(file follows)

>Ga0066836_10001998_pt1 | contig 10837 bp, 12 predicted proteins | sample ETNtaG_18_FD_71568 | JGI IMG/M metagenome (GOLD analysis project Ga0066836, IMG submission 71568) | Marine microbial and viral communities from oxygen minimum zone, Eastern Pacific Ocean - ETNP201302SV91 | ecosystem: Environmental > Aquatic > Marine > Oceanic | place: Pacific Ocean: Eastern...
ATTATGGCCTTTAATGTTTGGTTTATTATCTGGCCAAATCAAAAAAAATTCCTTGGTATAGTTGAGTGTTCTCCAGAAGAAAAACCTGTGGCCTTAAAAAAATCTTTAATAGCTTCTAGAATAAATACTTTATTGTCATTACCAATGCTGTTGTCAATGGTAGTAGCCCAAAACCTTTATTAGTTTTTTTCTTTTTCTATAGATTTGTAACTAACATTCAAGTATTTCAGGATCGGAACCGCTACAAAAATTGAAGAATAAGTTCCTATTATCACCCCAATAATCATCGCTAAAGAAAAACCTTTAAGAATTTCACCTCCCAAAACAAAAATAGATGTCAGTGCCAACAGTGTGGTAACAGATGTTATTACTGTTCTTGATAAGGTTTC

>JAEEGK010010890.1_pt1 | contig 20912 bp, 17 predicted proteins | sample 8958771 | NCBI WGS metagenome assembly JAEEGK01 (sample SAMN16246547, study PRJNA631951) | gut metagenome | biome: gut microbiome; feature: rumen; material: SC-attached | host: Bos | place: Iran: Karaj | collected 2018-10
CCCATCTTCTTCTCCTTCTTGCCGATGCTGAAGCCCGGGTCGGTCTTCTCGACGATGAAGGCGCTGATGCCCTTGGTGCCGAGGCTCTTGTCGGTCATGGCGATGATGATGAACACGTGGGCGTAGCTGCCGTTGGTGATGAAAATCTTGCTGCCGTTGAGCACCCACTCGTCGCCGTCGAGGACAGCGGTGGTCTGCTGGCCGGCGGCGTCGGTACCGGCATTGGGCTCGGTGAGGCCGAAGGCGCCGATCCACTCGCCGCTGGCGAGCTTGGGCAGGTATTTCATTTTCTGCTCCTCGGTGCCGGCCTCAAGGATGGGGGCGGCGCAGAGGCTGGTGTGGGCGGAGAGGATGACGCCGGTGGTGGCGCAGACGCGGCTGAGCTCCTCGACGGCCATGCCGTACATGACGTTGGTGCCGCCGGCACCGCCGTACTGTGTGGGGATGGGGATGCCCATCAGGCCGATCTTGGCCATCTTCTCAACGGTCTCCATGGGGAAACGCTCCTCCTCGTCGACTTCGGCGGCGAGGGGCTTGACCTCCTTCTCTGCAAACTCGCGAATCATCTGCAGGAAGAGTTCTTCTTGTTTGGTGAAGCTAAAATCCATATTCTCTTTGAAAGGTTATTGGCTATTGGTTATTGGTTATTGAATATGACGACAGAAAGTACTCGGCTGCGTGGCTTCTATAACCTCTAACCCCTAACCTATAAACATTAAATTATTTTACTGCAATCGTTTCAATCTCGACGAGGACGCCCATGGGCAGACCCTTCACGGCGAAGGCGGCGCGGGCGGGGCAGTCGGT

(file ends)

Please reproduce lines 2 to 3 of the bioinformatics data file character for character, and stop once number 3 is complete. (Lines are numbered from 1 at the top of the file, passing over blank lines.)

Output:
ATTATGGCCTTTAATGTTTGGTTTATTATCTGGCCAAATCAAAAAAAATTCCTTGGTATAGTTGAGTGTTCTCCAGAAGAAAAACCTGTGGCCTTAAAAAAATCTTTAATAGCTTCTAGAATAAATACTTTATTGTCATTACCAATGCTGTTGTCAATGGTAGTAGCCCAAAACCTTTATTAGTTTTTTTCTTTTTCTATAGATTTGTAACTAACATTCAAGTATTTCAGGATCGGAACCGCTACAAAAATTGAAGAATAAGTTCCTATTATCACCCCAATAATCATCGCTAAAGAAAAACCTTTAAGAATTTCACCTCCCAAAACAAAAATAGATGTCAGTGCCAACAGTGTGGTAACAGATGTTATTACTGTTCTTGATAAGGTTTC

>JAEEGK010010890.1_pt1 | contig 20912 bp, 17 predicted proteins | sample 8958771 | NCBI WGS metagenome assembly JAEEGK01 (sample SAMN16246547, study PRJNA631951) | gut metagenome | biome: gut microbiome; feature: rumen; material: SC-attached | host: Bos | place: Iran: Karaj | collected 2018-10